Archive for December 2011
The sudden firing of the New York Times chief executive, Janet Robinson, is the stuff of detective movies. There’s plenty of money, power and glamor involved.
The news broke Thursday with the mandatory filing to the Securities and Exchange Commission, mandated because the Times is a publicly traded company and the unwashed investors still have a right to know salient facts about the stocks they are buying and selling.
I am taking some liberties with the language used by the Times, which calls the sudden departure of Robinson – without anyone in line to take her place — a retirement.
In all businesses, official announcements are mutual declarations of undying love and admiration. Robinson’s case is no exception. She is going quietly, walking out the door on her own two feet, and with $4.5 million in hush money. They call it a consulting fee — for consultations when and if the newspaper asks in 2012.
The mystery is, Why did this happen? A mere 11 days ago, Ms. Robinson gave an upbeat talk at an analysts’ meeting at the UBS Global Media & Communications Conference in New York. Everything was hearts and flowers about the newspaper’s “landmark” year in 2011, and its glowing prospects for 2012. If this were a high-ranking government official leaving a job in a hurry, no reporter with a pulse would believe that this is a retirement. Where’s the smoking gun, huh?
The speculation I’ve read so far has to do with the newspaper’s stock price, which has been drifting downward for years. Though no one can tell exactly who is disappointed. Maybe, the stockholders at large, or the big institutional funds, or Arthur Sulzberger, the publisher, and his family, which controls the paper. A lot of newspapers have remained family businesses although fewer and fewer of the heirs actually have anything to do with the news business, and as such, there is always some agitation, more or less public, to get out of the dying enterprises while they can.
But we’ll need a detective to show that she might be a victim, made the fall guy for the decline of the newspaper business.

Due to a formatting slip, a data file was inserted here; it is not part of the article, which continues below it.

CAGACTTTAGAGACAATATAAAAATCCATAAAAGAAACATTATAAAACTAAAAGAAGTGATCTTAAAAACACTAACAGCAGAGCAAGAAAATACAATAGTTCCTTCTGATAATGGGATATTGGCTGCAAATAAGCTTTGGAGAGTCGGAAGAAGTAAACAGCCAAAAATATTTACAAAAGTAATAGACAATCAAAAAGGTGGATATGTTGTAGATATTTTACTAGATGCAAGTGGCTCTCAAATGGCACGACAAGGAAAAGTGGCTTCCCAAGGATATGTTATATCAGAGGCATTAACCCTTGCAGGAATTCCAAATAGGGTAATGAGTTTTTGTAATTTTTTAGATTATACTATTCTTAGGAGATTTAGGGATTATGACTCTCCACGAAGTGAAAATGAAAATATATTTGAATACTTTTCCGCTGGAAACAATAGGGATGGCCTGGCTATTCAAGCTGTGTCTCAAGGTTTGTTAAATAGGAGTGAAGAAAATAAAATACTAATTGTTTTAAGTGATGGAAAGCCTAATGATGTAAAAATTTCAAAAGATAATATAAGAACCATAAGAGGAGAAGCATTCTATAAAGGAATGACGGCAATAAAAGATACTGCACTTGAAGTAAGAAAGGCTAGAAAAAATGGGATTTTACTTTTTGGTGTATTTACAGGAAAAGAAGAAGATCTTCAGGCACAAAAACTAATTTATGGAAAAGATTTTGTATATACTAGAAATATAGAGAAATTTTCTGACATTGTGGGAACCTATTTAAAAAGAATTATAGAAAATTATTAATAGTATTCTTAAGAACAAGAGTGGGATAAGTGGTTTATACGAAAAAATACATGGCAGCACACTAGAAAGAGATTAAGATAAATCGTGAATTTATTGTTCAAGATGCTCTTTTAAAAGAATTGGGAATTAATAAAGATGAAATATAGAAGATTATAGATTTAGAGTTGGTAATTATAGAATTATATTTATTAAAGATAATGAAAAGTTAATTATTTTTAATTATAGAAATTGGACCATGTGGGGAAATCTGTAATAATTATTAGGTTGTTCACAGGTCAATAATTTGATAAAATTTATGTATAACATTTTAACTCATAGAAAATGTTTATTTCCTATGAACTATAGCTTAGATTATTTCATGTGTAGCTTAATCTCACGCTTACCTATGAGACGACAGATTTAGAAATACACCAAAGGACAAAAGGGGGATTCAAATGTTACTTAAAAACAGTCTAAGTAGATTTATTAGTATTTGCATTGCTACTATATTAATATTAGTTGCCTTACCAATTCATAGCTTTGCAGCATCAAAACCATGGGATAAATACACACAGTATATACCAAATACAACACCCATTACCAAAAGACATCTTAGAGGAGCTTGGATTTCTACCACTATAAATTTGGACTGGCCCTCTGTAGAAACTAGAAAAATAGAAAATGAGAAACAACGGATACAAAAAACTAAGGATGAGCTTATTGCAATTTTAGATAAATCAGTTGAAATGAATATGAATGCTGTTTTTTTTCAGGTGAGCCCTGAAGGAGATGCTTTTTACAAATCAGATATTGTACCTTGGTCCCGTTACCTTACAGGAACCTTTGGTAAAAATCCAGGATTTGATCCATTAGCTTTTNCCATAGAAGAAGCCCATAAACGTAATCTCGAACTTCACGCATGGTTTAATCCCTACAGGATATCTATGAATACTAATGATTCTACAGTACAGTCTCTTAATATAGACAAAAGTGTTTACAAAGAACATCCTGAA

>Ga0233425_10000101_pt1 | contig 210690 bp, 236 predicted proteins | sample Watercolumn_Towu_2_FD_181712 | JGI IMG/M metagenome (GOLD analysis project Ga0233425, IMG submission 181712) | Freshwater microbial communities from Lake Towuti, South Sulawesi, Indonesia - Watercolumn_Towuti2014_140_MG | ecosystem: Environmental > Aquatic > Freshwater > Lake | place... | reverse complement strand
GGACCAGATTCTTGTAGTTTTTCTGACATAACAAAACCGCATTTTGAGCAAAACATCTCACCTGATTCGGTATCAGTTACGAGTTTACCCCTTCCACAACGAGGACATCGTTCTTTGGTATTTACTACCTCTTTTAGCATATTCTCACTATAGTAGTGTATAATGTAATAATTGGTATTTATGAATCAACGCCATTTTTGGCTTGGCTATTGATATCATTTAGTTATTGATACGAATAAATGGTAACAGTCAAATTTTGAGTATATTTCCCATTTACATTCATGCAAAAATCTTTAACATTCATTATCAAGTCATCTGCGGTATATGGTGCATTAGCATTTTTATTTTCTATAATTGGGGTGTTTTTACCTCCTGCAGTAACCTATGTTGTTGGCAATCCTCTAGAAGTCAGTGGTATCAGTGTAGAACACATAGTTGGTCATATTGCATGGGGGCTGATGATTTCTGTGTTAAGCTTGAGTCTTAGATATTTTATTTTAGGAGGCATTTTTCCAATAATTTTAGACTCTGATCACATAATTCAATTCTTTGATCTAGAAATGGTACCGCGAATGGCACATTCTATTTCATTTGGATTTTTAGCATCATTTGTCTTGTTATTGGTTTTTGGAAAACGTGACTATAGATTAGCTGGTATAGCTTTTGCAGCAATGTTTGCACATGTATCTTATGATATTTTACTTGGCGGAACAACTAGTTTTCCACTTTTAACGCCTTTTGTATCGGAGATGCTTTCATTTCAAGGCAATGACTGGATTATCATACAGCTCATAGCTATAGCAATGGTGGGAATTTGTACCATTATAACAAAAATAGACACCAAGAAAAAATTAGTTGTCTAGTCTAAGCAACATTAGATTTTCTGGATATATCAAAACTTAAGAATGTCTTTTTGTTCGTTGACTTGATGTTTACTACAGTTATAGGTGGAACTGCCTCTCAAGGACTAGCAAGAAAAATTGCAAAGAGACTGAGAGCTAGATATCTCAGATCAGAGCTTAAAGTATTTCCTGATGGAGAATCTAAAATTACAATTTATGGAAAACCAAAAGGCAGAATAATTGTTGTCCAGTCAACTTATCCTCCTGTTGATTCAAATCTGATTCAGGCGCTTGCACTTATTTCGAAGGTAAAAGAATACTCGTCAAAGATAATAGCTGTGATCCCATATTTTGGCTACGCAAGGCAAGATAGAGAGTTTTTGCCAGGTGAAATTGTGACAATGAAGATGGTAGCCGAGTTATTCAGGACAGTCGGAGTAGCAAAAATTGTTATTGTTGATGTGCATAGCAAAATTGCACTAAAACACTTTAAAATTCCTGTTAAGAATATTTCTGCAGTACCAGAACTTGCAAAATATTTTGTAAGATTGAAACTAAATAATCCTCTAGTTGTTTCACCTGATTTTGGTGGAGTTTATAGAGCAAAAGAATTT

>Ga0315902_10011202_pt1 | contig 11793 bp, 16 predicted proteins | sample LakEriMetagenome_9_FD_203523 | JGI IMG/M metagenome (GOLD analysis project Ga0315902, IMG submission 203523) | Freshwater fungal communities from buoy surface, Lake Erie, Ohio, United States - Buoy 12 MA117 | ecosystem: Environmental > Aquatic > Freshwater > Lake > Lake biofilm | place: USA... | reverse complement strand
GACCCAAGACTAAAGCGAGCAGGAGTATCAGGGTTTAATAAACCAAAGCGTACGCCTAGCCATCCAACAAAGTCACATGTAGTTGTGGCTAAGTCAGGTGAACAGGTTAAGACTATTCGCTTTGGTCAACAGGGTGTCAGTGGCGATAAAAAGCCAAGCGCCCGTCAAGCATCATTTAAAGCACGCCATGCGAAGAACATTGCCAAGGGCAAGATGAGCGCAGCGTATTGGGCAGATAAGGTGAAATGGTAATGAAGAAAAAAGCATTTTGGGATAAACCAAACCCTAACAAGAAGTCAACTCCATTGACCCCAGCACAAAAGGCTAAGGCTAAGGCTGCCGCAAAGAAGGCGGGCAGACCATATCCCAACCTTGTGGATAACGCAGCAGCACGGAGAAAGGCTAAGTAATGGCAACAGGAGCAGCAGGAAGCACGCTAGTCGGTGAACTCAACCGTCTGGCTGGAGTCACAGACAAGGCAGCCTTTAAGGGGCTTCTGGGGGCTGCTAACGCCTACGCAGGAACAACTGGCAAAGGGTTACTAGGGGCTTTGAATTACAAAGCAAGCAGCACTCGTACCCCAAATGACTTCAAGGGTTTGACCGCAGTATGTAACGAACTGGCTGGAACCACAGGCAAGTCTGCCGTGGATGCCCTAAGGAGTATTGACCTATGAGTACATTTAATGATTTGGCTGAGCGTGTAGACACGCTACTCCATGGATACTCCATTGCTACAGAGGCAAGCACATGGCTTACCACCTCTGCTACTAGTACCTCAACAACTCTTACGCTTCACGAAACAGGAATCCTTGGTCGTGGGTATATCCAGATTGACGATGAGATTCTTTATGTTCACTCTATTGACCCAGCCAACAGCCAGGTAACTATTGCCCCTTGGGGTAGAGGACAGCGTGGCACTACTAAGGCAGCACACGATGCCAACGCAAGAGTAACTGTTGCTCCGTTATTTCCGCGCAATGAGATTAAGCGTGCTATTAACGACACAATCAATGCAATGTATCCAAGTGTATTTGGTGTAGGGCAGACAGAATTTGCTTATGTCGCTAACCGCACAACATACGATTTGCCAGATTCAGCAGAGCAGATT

Almost everybody wants to recite a civics essay when talking about the news and newspapers. It’s common to blame content thieves on the Internet for the poor prospects in the business, but that’s not right. The decline in the news business was underway long before the Internet blossomed, and I think it’s largely due to the way the news is collected and presented.
At some point, most newspapers and broadcast television stations became little monopolies that just churned out cash because advertisers had no where else to go. The Internet brought all that to an end, but not quite the way the papers imagined. People don’t need to hold a big pile of newsprint in their hands to find out what is on sale. They can search for it on the web. But what the news business is trying to do now is to clone the old way of making money onto the web and fence in their loyal readers.
In short, no business needs to pay the New York Times $100,000 for a full-page ads, and no reader needs to rely on the infallible judgments of the New York Times’s editors to find out what’s going on in the world.
Those of us who actually read news had a feast with the advent of the Internet. We weren’t stuck with the two or three newspapers and magazines we could afford to buy, we could read anything and everything.
The way I see it, the opportunities for the news business are greater than ever in total, but it has nothing to do with limited circulation areas that are defined by how far the trucks can deliver the bundles of papers.
Meanwhile, each organization strives to be all things to all readers. The Times maintains a far-flung national and international news gathering force, while presenting all kinds of little stories about the city, and fancies itself the final arbiter of Yuppie taste and fashion, and the haughty authority on culture. And probably a bunch of other things I’ve forgotten about.
In its way, the Times is fighting on a multitude of fronts, often competing against outfits that are far better in their areas than the Times. For example, consider technology. The Times coverage of tech is often silly, but it pays a slew of people to cover it. The Times coverage of gossip is lame, but again it pays a slew of people to try to outsnark the experts. Even in politics and government, the Times’s coverage is tepid and often hardly any different from anyone else’s.
I’d like to think that Janet Robinson saw some of this, and tried to express it to the Sulzberger family, and to the feudal lords of the newsroom. That would explain it, and I can tell you for sure that no one survives such a clash in the newsroom.
If only Bogart would slouch in, ask the inconvenient questions and then explain it to all of us at the end of story.